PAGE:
Games impact the learning environment

  • Improved focus and motivation: Although I could teach exactly the same thing in a simpler, traditional way, I prefer to use different methodologies, because it keeps students focused and motivated. Games can also create relaxing learning environments, allowing people to learn in a new and enjoyable way. Mihaela El Azzi Petrov
  • Relaxation: The games help to relax the mind, and open up locked up/shut up mental faculties to be reactivated, this in turn creates active participation in the training. Erican Turyahama
  • Break up the monotony: Games can also break up sections of a course that might be more information heavy (especially when dealing with technical or slightly dry topics), and there’s a lot to be said for energizing learners by getting them moving/up on their feet! Anna Bezodis
  • Energy boost: I use games to boost participants’ energy and level of interest in the session. Munaza Azeem
  • Fun: I train preschool teachers. The more fun they have the more engaged they seem to be and the more the material I am teaching them seems to stick. Trainings do not have to be boring. We need to train the brain and games wake up the brain! Renae Lingafelt-Beeker

Games build community

  • Group cohesion: Games help in bringing about group cohesion where each participant aids the others in attaining their goals. A well-planned game and the debrief that follows is much effective than a long lecture in hammering down a point. Vineetha Aravind
  • Team-building: Games encourage collaboration and team-building. Laura Browder
  • Engage quieter learners: Games stimulate the development of team building skills. They allow students to get to know each other and can help you identify leaders and followers. Facilitators can also identify and engage the quieter students. Greg Wills
  • Improvement of class culture: Games increase the intensity of a peer learning environment. The social interactions provide an opportunity to relate with other group members in a positive way. This ultimately improves the class culture and facilitates meaningful learning. Jacade S. Hanson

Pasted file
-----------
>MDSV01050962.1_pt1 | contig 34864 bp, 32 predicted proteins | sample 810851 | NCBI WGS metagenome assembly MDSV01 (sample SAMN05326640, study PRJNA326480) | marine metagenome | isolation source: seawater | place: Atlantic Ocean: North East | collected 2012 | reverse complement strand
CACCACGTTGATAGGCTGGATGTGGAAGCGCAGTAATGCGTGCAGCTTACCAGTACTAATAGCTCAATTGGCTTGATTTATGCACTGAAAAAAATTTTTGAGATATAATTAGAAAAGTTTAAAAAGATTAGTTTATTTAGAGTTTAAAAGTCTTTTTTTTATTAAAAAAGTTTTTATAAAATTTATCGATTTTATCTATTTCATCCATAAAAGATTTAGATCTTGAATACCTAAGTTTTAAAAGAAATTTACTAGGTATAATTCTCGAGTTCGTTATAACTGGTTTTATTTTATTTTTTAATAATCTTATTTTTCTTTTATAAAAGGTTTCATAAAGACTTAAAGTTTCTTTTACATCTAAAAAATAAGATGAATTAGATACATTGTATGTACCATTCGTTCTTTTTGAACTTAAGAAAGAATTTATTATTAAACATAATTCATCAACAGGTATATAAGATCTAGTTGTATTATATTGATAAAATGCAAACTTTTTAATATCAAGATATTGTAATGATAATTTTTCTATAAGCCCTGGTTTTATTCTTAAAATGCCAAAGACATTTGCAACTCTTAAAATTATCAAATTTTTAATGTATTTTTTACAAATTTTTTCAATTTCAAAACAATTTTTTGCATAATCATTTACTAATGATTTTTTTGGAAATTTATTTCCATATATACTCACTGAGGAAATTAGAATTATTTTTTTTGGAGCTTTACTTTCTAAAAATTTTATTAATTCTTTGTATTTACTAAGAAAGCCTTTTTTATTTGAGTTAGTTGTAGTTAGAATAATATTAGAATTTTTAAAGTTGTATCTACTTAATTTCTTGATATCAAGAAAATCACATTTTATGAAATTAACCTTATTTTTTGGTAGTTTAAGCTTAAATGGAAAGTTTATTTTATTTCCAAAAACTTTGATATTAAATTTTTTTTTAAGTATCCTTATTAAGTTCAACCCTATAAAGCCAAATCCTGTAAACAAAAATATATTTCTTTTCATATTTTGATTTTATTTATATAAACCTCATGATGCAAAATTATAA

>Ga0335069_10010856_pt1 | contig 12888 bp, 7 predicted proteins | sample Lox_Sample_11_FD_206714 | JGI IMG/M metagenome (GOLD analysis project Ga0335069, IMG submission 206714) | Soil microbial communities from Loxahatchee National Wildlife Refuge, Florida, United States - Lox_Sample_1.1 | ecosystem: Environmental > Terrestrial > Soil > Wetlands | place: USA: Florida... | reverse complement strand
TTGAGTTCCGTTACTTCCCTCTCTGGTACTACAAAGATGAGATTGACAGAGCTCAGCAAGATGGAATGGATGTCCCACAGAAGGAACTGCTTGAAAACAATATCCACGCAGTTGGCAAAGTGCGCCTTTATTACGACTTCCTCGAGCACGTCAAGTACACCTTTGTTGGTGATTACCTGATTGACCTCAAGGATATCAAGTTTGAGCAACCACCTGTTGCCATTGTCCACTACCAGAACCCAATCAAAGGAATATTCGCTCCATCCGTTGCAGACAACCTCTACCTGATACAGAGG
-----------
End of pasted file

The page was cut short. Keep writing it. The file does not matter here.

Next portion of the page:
• Appreciation of different perspectives: Using games helps people connect and be more open to various perspectives even if they contradict their own beliefs. Kavitha Prakash

Opportunity to practice

  • Change from within: A training is intended to bring a change in the individual. But change can come only from within. Training games help the participants to bring their learning into practice and thereby reinforce it. As they understand the need of change, they will be ready to change. Vineetha Aravind
  • Moving from theory to practice: Most people understand the theory when it’s explained to them but going through the motions shows them that it’s often not that easy to do. It’s often easier to remember various steps after having made mistakes or to understand why you should say/do things differently when you’ve been at the receiving end of e.g. badly worded feedback. Minda Carl

Opportunity to Debrief

  • Transparency and explaining WHY:  I think that beginning with a brief explanation of “Why are we doing this,” as well as a meaningful debriefing. are highly necessary. I saw great games spoiled by poor debriefing and simple games converted into a learning opportunity by an appropriate positioning at the beginning and a relevant debriefing after. Stefania Luca
  • Reflection. Game expert, Thiagi, always said that the whole value of a game is in the debrief. The exercise or playing of the games just gives the fodder for discussion. It’s up to the facilitator to draw out learning points about, a) what happened; b) how it felt; c) what was learned from the experience; and d) how it can be applied to real-world challenges. Susan Landay

What to call them?

  • Not “FUN”: I really don’t like to use the words “game” or “fun” While lots of “activities” “experiments” and “exercises” are “enjoyable,” the moment a trainer tells me “we are playing a game and I am going to have fun,” I fear I will have anything but. Steve Robson
  • Think C.O.R.E.: I use this language instead: Closers, Openers, Revisting and Energisers. rather than games and fun. Tracey Davis
  • “Activities,” not Games: “Learning Activities,” not “Training Games.” Graham Nugent
  • Don’t call it anything: You don’t need to give it a name, just ask your group to form themselves into teams and get going. Ryan Barretto

Game Resources

  • Trainers Warehouse
  • Office Oxygen
  • HRDQ
  • RSVP Designs (UK)
  • Northgate Training Co. (UK)
  • Growin Game